Sitting two hours due north of Venice, in the heart of the Dolomite subrange, Cortina d’Ampezzo is home to some of the best via ferrata routes in the entire country.
In a landscape dominated by vertical limestone walls, huge towers, and stark pinnacles, this picturesque part of the country is the perfect location for climbing the ‘iron path’.
One of the many perks of climbing via ferrata – aside from the unbeatable views and the overwhelming sense of adventure – is that there really is something for everyone. No technical ability is required to climb the rails and you can learn everything necessary to do so on the day of the trip.
The Ferrata degli alpini in Col dei Bos is ideal for beginners and families. It is only a 400-meter climb with a rewarding view at the end.
For climbers looking for a challenge, then via ferrata Punta Anna, which takes you up to the incredibly scenic 2.731-meter high pillar in the Tofane mountain group, is ideal for you.
Keep reading about the best via ferratas in the Dolomites!
Venice sits only a couple of hours away from the Slovenian border, making it completely feasible to spend a day or two exploring the various outdoor adventures available in the small Balkan state.
Among the many outdoor activities available in Slovenia, canyoning is perhaps the best for adventurers staying in Venice.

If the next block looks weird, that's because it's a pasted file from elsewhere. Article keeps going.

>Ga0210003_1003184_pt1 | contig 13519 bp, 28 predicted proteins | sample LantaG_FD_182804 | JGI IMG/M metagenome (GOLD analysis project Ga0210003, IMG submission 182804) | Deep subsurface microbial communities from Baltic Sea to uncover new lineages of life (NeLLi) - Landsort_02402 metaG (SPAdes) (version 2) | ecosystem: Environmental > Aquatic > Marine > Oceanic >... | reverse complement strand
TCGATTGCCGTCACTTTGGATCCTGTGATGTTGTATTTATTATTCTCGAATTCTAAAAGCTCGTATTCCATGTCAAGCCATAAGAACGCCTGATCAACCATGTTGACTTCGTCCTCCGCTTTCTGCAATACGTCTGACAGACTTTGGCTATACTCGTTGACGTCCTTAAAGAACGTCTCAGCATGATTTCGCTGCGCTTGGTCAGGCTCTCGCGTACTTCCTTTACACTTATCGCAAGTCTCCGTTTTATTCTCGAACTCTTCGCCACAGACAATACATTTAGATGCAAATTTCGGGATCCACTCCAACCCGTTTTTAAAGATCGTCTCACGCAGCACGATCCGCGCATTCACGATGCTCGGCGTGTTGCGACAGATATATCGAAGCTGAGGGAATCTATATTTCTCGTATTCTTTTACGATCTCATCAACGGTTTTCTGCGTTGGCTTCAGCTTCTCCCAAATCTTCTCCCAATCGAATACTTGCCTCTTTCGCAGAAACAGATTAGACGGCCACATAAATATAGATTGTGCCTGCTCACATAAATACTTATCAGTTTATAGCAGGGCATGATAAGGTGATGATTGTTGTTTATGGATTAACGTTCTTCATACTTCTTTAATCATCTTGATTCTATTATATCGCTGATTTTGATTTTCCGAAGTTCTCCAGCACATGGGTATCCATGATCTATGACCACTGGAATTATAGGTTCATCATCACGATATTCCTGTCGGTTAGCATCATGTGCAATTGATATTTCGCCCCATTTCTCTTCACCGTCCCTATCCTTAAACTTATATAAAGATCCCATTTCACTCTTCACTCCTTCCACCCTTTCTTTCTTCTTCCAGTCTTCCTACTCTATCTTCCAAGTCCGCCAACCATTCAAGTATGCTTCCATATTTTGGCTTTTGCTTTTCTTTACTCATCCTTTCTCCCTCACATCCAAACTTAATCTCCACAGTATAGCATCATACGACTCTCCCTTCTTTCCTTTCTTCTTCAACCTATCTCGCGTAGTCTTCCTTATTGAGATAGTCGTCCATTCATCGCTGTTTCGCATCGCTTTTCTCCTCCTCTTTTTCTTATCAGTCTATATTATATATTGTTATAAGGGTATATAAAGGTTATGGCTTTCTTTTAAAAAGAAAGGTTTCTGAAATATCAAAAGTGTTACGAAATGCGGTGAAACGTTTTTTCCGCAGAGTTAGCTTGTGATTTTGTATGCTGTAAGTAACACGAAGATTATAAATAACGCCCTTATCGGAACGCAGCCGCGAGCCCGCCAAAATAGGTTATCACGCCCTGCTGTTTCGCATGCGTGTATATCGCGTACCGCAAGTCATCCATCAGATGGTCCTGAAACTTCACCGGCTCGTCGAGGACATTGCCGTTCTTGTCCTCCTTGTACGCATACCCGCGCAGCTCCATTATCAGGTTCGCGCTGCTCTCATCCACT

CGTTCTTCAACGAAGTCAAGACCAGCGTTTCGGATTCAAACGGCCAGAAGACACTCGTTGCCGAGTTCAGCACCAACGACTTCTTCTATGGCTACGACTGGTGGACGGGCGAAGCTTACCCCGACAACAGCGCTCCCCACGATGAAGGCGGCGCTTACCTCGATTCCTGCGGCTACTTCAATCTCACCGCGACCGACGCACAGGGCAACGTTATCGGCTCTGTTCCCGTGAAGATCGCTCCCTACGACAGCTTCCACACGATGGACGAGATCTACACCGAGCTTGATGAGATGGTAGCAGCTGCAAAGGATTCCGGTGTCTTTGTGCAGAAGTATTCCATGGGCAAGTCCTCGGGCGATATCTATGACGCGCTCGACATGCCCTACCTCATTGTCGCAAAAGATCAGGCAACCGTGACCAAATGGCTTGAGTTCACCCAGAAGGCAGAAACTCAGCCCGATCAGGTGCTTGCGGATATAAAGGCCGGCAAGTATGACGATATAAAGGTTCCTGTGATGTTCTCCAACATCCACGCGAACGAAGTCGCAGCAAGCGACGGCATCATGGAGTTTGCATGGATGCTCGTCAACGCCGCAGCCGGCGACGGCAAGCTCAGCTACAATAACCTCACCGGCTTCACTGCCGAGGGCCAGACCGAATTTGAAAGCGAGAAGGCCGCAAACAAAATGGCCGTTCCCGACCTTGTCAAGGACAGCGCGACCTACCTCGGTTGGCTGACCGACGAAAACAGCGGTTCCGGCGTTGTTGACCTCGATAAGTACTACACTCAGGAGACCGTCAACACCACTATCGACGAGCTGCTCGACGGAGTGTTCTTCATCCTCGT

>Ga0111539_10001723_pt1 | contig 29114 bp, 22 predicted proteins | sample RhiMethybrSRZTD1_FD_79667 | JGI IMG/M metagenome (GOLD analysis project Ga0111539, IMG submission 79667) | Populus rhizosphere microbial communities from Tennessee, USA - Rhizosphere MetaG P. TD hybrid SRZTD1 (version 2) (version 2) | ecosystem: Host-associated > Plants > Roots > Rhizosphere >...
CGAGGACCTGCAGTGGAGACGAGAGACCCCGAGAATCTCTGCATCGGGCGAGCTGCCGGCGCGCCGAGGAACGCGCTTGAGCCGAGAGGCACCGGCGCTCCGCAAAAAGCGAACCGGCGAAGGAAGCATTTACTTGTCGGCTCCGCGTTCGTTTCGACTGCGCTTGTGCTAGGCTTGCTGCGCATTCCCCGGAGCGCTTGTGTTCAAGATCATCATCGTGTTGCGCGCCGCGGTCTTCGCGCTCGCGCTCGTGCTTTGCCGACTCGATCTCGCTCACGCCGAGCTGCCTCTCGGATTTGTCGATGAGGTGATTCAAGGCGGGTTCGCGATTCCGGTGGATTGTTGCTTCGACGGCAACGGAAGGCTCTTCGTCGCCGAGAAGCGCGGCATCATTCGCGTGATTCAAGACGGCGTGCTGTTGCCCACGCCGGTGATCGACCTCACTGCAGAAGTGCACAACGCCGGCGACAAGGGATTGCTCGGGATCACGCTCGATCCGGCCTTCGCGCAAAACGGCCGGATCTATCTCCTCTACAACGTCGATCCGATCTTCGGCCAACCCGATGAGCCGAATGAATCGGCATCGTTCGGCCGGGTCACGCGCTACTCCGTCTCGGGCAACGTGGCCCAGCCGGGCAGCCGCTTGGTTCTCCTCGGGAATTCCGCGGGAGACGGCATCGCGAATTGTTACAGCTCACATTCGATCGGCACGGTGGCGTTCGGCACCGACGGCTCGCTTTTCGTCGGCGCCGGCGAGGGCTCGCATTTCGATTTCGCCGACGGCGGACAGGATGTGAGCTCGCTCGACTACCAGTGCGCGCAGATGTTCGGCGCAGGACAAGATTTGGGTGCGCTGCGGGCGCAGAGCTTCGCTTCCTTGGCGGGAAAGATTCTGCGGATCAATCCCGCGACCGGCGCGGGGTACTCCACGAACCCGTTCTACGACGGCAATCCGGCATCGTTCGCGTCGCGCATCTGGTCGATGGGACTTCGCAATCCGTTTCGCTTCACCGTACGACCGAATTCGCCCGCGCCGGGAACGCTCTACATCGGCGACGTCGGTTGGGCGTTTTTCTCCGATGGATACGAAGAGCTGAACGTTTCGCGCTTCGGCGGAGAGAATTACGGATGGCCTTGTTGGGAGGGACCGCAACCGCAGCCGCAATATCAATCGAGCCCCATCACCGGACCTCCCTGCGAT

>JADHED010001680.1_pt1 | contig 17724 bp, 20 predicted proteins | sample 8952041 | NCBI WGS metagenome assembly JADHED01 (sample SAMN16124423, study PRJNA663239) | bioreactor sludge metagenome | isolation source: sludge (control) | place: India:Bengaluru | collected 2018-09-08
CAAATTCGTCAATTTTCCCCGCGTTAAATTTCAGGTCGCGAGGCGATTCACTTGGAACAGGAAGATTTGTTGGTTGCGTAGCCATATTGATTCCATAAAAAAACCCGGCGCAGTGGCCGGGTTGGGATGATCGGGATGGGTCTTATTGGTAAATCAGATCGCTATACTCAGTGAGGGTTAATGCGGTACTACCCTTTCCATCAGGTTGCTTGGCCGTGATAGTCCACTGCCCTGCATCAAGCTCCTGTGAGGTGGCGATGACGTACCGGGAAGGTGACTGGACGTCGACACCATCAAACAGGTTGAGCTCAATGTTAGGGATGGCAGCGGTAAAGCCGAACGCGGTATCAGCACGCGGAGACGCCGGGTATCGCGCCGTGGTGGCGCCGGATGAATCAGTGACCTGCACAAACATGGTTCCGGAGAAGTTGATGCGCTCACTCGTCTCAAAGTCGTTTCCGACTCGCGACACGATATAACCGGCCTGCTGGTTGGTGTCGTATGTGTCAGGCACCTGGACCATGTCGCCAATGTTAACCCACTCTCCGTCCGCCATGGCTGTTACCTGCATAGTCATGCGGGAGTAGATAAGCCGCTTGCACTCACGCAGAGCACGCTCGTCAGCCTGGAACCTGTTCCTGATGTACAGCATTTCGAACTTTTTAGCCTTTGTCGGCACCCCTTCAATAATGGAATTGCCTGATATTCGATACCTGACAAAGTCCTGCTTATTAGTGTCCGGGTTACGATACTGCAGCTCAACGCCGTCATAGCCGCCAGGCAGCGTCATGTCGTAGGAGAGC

Just 2.5 hours northwest of the city in Bovec, the Soča River winds through the surrounding mountains and has carved out the Soča Canyon. This spot is quite popular for its extreme canyoning.
Jumping, swimming, rappelling, and scrambling will envelop your day in this beautiful spot. Cap off this wild adventure with a quick ascent of the 15-meter high Kozjak waterfall. Canyoning here is the perfect activity for a quick and adventurous getaway from Venice.
Getting there: by car, you can follow the A4 to Udine then turn off on the SR56 and wind your way to the border. This takes only 2.5 hours. Public transport is a bit trickier. No buses or trains are available directly to Bovec, unfortunately, and you would first need to head to the Slovenian capital, Ljubljana, before making your way to Bovec.
However, there is much more to Italy than just seeing Venice. If you do manage to make it to this lovely country be sure to check out all of the other excellent outdoor options!
Stay up-to-date on the best adventures!